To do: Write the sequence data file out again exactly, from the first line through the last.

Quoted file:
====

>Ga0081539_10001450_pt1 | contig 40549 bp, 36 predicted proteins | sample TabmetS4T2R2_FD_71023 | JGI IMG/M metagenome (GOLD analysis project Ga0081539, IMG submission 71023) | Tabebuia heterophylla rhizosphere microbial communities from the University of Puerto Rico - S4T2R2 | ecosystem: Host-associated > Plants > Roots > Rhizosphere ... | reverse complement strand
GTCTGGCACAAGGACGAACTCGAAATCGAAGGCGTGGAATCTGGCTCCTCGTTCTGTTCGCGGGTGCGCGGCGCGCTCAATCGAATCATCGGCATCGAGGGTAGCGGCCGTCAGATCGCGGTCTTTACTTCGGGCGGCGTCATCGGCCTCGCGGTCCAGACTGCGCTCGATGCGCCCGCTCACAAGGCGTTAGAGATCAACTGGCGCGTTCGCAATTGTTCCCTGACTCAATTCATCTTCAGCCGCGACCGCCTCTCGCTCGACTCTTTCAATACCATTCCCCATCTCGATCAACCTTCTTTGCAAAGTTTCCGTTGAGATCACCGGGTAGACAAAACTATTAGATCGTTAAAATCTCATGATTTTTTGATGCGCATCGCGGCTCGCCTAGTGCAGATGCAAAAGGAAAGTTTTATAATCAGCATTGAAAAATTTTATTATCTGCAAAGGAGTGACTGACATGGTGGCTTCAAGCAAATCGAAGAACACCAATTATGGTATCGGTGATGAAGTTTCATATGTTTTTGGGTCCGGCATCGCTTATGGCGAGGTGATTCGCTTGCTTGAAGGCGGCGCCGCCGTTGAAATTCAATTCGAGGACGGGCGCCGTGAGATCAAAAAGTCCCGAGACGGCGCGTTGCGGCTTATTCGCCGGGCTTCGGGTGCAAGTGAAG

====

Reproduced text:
>Ga0081539_10001450_pt1 | contig 40549 bp, 36 predicted proteins | sample TabmetS4T2R2_FD_71023 | JGI IMG/M metagenome (GOLD analysis project Ga0081539, IMG submission 71023) | Tabebuia heterophylla rhizosphere microbial communities from the University of Puerto Rico - S4T2R2 | ecosystem: Host-associated > Plants > Roots > Rhizosphere ... | reverse complement strand
GTCTGGCACAAGGACGAACTCGAAATCGAAGGCGTGGAATCTGGCTCCTCGTTCTGTTCGCGGGTGCGCGGCGCGCTCAATCGAATCATCGGCATCGAGGGTAGCGGCCGTCAGATCGCGGTCTTTACTTCGGGCGGCGTCATCGGCCTCGCGGTCCAGACTGCGCTCGATGCGCCCGCTCACAAGGCGTTAGAGATCAACTGGCGCGTTCGCAATTGTTCCCTGACTCAATTCATCTTCAGCCGCGACCGCCTCTCGCTCGACTCTTTCAATACCATTCCCCATCTCGATCAACCTTCTTTGCAAAGTTTCCGTTGAGATCACCGGGTAGACAAAACTATTAGATCGTTAAAATCTCATGATTTTTTGATGCGCATCGCGGCTCGCCTAGTGCAGATGCAAAAGGAAAGTTTTATAATCAGCATTGAAAAATTTTATTATCTGCAAAGGAGTGACTGACATGGTGGCTTCAAGCAAATCGAAGAACACCAATTATGGTATCGGTGATGAAGTTTCATATGTTTTTGGGTCCGGCATCGCTTATGGCGAGGTGATTCGCTTGCTTGAAGGCGGCGCCGCCGTTGAAATTCAATTCGAGGACGGGCGCCGTGAGATCAAAAAGTCCCGAGACGGCGCGTTGCGGCTTATTCGCCGGGCTTCGGGTGCAAGTGAAG